How Alcohol Affects the Brain and Body
Whenever you experience something pleasurable, your brain’s reward center responds by increasing levels of “feel good” hormones like serotonin and dopamine. The natural release of these chemical messengers prompts you to associate the experience with positive feelings.
Alcohol and other addictive substances also interact with the brain’s reward center but trigger an unnaturally high level of serotonin and dopamine to flood the system. The surge of hormones causes an intense sense of well-being and strongly reinforces your motivation to repeat the experience.
As you continue to use alcohol regularly, your brain adapts to its presence and begins to demand increasingly more significant amounts of alcohol to deliver the desired response. Having to drink more alcohol to get the effect you want signals your body has developed a tolerance to the lower dose. Tolerance means your body has become physically dependent on alcohol to feel good and is often the first step to addiction. If you stop drinking once tolerance and dependence have taken hold, you will experience withdrawal symptoms.
Fear of Withdrawal Reinforces Alcohol Addiction
Have you tried to stop using alcohol but lost your resolve once you began to experience uncomfortable withdrawal symptoms and intense cravings? Even if you have never experienced withdrawal before, the fear of the process may prevent you from seeking the help you need to overcome alcohol dependence or addiction.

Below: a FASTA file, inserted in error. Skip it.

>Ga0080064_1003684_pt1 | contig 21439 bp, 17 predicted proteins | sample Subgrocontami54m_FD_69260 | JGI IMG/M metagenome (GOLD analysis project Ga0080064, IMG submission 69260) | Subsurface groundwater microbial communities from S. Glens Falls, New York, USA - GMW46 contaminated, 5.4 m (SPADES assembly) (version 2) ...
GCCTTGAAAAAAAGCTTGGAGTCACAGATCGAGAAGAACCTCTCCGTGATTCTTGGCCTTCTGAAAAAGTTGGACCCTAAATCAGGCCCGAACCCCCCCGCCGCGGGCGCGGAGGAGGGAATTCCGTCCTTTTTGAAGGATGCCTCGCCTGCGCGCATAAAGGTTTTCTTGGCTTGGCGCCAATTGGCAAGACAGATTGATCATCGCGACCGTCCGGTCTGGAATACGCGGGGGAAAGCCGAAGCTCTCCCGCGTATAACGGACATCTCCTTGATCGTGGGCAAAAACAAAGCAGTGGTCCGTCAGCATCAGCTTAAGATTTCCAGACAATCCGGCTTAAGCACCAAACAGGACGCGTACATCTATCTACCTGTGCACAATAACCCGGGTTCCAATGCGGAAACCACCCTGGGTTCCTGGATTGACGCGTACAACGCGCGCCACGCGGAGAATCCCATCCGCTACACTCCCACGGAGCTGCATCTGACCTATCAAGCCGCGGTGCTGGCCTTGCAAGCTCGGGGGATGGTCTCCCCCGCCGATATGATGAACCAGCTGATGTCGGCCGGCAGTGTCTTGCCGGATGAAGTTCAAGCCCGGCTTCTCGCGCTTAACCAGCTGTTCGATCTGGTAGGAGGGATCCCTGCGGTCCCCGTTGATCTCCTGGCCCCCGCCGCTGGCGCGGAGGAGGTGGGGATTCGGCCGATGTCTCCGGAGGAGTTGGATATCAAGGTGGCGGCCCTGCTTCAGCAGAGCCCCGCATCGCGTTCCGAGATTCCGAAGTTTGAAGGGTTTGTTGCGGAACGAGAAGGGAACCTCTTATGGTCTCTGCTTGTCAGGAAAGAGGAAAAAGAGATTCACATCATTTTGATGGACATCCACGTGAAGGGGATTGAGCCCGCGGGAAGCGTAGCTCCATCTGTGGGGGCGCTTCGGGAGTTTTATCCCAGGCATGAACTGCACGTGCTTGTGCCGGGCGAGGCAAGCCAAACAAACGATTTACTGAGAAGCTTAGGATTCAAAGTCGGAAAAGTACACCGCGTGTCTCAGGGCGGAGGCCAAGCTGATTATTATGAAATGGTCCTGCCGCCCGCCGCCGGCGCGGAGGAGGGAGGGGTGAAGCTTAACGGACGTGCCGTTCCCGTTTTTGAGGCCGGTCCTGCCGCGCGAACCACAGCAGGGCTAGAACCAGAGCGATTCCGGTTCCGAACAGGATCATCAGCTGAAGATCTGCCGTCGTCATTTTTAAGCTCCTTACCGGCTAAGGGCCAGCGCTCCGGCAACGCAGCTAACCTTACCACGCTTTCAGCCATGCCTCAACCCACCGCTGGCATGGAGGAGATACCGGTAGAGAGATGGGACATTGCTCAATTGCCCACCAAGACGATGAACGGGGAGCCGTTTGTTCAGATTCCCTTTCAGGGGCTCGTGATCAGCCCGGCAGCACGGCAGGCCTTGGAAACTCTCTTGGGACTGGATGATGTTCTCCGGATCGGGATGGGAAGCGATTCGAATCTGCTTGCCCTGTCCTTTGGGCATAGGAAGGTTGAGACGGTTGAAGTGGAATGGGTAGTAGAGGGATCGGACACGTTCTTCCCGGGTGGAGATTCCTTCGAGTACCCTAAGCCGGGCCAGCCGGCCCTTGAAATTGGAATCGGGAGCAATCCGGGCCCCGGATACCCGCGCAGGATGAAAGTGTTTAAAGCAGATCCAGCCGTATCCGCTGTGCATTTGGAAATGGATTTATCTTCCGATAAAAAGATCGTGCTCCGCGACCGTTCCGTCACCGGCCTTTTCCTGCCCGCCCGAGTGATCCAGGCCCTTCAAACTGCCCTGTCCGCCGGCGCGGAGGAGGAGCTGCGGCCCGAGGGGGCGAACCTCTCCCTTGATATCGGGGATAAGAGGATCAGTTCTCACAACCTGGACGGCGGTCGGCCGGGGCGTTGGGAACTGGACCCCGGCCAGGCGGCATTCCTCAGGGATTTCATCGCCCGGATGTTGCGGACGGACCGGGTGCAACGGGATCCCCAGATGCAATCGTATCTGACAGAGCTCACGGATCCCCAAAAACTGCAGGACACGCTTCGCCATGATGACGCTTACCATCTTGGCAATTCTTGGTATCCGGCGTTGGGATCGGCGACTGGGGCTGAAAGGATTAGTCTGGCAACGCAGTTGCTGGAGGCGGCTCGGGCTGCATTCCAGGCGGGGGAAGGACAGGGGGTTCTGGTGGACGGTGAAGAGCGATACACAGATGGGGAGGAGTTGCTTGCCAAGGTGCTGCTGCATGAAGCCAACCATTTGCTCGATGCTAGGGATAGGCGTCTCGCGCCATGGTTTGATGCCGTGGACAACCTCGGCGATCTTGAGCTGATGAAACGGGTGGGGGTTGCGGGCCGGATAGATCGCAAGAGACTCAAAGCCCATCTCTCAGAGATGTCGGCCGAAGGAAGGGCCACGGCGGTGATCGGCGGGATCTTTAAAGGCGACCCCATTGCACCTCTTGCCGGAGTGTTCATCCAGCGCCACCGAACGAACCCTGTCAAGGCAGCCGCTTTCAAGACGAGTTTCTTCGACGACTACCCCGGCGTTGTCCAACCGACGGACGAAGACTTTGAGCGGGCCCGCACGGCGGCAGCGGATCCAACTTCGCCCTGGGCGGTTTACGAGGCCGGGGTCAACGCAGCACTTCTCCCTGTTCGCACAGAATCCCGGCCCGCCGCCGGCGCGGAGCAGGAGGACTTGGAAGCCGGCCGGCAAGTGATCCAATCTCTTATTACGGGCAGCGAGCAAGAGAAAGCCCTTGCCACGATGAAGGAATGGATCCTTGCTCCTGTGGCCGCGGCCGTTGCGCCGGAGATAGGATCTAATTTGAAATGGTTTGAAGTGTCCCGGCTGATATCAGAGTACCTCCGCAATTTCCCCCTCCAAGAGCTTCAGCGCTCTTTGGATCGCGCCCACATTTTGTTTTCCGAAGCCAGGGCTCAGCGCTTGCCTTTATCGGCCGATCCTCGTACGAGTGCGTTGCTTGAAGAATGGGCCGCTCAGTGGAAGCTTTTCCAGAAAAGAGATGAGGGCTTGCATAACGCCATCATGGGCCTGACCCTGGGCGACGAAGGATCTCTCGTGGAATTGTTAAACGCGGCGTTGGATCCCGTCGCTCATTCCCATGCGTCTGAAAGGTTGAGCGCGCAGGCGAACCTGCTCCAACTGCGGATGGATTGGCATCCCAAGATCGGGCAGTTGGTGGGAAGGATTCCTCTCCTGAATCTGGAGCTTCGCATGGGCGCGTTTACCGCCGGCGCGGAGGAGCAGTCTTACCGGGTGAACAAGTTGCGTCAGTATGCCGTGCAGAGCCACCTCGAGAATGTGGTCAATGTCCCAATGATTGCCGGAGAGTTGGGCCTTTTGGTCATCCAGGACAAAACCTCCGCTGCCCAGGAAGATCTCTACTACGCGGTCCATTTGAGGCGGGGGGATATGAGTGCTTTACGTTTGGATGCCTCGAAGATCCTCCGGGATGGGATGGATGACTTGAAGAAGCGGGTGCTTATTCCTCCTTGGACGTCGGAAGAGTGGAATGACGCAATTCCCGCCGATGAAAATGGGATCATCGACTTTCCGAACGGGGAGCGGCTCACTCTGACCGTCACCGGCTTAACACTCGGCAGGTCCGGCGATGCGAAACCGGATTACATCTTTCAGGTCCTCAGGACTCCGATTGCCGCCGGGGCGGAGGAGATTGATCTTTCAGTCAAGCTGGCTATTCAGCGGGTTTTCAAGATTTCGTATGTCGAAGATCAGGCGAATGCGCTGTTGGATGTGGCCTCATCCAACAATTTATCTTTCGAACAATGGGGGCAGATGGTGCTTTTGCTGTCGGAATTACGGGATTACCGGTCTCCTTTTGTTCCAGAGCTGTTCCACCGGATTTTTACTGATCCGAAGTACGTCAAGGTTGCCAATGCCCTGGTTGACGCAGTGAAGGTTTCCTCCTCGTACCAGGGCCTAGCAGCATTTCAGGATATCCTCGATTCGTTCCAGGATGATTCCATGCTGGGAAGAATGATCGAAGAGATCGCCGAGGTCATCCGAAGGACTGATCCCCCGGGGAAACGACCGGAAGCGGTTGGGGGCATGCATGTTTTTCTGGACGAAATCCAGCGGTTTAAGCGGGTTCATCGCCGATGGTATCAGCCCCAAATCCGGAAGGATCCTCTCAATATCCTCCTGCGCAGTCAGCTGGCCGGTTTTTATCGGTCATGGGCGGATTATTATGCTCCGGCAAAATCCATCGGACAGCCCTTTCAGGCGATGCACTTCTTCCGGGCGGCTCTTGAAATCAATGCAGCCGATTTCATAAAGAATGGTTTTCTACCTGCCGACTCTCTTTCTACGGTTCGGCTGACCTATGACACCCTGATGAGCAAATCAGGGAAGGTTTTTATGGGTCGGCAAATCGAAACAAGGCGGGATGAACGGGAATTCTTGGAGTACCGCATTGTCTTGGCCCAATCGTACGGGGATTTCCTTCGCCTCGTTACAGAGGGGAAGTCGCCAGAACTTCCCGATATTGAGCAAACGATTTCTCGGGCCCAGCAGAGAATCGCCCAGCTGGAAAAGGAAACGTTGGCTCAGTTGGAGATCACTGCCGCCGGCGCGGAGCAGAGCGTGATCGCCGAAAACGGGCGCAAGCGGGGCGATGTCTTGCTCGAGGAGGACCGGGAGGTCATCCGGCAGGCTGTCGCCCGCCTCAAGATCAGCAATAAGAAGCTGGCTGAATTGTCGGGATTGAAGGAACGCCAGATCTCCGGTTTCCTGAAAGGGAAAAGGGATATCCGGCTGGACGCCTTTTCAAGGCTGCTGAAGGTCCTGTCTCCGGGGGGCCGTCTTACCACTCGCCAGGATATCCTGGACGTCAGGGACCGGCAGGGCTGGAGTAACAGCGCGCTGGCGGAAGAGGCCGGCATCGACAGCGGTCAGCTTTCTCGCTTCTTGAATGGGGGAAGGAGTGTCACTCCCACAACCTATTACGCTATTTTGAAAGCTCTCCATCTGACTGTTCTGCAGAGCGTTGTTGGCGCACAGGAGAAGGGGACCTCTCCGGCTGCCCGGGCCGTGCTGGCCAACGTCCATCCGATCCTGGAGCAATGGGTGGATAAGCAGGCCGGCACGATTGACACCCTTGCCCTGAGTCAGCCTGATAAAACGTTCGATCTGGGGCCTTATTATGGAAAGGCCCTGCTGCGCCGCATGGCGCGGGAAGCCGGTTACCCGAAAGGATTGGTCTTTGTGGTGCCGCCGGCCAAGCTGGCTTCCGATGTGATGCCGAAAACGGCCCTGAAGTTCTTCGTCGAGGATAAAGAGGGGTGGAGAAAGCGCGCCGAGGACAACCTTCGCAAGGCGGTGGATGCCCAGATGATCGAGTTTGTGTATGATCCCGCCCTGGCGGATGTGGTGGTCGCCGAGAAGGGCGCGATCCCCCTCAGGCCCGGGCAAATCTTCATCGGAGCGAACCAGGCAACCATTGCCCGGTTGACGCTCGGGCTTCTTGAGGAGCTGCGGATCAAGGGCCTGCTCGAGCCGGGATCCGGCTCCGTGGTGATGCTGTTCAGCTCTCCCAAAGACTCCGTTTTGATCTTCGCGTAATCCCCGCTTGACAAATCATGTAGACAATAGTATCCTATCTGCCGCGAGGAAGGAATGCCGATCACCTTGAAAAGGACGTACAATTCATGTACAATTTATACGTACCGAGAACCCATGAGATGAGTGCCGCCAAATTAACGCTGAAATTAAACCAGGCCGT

Emotional cravings can be as challenging to overcome as physical withdrawal symptoms. If you have been using alcohol to soothe feelings of anxiety, stress, or depression or boost your self-confidence, you may find it very difficult to face how you might feel without alcohol.
Because it is a depressant, alcohol slows down functions of the central nervous system, including the brain and the spinal cord. In response, your body produces high levels of stimulating chemicals to accommodate the influx of alcohol.
If you stop using alcohol once your body develops a tolerance, dependence, or alcohol addiction, you will experience withdrawal symptoms. Withdrawal effects occur because your body is still in a heightened state of chemical production, and the abrupt cessation of alcohol throws your body out of balance. Side effects occur as your body battles to regain a normal equilibrium and function.
Detoxification (detox) can be uncomfortable and even dangerous in some instances. Most experts agree that a medically supervised detox program keeps you safe and much more comfortable than trying to quit drinking independently.
Detox Comfortably Under Medical Supervision
Alcohol detox is the first step toward long-term sobriety. At Midwest Recovery Centers, we have seen firsthand how critical a safe, supervised detox process is to successful recovery. By ensuring you are comfortable and fully supported physically and emotionally, we know your chances for long-term recovery are excellent.
Licensed healthcare professionals who are experts in addiction recovery oversee every facet of our residential detox program. Once you complete detox, you may continue your recovery by enrolling in our multi-phase treatment program, or we will help you find a program that best fits your needs.
Contact us for more information.
Reviewed and Assessed by
Taylor Brown, B.A.Com., MAADC II
Tim Coleman, M. of Ed.